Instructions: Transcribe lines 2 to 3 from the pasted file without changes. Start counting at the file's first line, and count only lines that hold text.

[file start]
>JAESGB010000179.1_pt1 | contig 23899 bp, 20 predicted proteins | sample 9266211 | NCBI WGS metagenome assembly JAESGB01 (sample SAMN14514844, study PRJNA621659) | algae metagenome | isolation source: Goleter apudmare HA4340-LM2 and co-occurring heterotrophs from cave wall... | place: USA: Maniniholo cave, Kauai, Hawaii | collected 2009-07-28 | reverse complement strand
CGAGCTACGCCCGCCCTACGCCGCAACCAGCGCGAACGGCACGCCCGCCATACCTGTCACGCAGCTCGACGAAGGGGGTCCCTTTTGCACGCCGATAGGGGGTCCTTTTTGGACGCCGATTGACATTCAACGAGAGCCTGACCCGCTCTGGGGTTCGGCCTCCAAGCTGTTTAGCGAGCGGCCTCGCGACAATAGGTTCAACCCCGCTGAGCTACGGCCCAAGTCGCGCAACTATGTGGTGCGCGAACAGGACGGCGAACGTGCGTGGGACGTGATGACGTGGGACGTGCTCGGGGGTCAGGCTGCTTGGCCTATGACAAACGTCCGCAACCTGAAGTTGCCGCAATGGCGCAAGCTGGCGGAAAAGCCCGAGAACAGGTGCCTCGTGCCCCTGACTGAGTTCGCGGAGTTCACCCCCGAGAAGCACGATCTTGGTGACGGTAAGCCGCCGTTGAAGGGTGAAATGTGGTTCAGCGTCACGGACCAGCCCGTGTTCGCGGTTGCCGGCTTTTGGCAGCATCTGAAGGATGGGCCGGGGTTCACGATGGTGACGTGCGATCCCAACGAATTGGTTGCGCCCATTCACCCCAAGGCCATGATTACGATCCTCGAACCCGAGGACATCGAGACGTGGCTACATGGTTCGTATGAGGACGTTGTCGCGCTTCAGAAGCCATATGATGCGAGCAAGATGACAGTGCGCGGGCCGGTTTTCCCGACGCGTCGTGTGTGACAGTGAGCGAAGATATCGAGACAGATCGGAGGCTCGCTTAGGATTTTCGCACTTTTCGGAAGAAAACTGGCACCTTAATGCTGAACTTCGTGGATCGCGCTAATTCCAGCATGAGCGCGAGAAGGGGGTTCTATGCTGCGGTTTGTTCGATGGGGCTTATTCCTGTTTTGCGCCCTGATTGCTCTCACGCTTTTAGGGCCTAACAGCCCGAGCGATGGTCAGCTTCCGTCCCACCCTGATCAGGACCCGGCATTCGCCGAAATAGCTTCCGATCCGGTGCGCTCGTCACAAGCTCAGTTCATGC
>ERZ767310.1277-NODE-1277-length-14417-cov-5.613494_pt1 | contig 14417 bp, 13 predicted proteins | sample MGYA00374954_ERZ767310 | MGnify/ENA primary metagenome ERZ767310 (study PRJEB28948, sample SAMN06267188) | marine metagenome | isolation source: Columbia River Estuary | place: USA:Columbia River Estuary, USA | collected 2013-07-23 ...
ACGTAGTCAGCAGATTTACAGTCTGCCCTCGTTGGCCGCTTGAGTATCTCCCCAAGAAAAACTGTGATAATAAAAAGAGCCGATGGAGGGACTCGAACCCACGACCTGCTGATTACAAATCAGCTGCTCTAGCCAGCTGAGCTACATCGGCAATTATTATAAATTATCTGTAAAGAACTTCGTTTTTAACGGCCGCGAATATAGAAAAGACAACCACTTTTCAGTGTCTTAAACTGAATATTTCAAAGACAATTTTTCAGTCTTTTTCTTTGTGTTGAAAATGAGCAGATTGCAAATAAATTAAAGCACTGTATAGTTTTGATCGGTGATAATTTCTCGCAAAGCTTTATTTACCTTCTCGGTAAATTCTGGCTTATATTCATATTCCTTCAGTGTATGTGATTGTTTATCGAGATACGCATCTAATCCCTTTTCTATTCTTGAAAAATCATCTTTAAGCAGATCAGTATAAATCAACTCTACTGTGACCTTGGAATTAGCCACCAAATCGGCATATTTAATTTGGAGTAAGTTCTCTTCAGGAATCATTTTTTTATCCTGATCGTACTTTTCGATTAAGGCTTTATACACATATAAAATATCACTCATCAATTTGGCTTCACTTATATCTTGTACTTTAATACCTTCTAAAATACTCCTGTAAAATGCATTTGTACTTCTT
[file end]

CGAGCTACGCCCGCCCTACGCCGCAACCAGCGCGAACGGCACGCCCGCCATACCTGTCACGCAGCTCGACGAAGGGGGTCCCTTTTGCACGCCGATAGGGGGTCCTTTTTGGACGCCGATTGACATTCAACGAGAGCCTGACCCGCTCTGGGGTTCGGCCTCCAAGCTGTTTAGCGAGCGGCCTCGCGACAATAGGTTCAACCCCGCTGAGCTACGGCCCAAGTCGCGCAACTATGTGGTGCGCGAACAGGACGGCGAACGTGCGTGGGACGTGATGACGTGGGACGTGCTCGGGGGTCAGGCTGCTTGGCCTATGACAAACGTCCGCAACCTGAAGTTGCCGCAATGGCGCAAGCTGGCGGAAAAGCCCGAGAACAGGTGCCTCGTGCCCCTGACTGAGTTCGCGGAGTTCACCCCCGAGAAGCACGATCTTGGTGACGGTAAGCCGCCGTTGAAGGGTGAAATGTGGTTCAGCGTCACGGACCAGCCCGTGTTCGCGGTTGCCGGCTTTTGGCAGCATCTGAAGGATGGGCCGGGGTTCACGATGGTGACGTGCGATCCCAACGAATTGGTTGCGCCCATTCACCCCAAGGCCATGATTACGATCCTCGAACCCGAGGACATCGAGACGTGGCTACATGGTTCGTATGAGGACGTTGTCGCGCTTCAGAAGCCATATGATGCGAGCAAGATGACAGTGCGCGGGCCGGTTTTCCCGACGCGTCGTGTGTGACAGTGAGCGAAGATATCGAGACAGATCGGAGGCTCGCTTAGGATTTTCGCACTTTTCGGAAGAAAACTGGCACCTTAATGCTGAACTTCGTGGATCGCGCTAATTCCAGCATGAGCGCGAGAAGGGGGTTCTATGCTGCGGTTTGTTCGATGGGGCTTATTCCTGTTTTGCGCCCTGATTGCTCTCACGCTTTTAGGGCCTAACAGCCCGAGCGATGGTCAGCTTCCGTCCCACCCTGATCAGGACCCGGCATTCGCCGAAATAGCTTCCGATCCGGTGCGCTCGTCACAAGCTCAGTTCATGC
>ERZ767310.1277-NODE-1277-length-14417-cov-5.613494_pt1 | contig 14417 bp, 13 predicted proteins | sample MGYA00374954_ERZ767310 | MGnify/ENA primary metagenome ERZ767310 (study PRJEB28948, sample SAMN06267188) | marine metagenome | isolation source: Columbia River Estuary | place: USA:Columbia River Estuary, USA | collected 2013-07-23 ...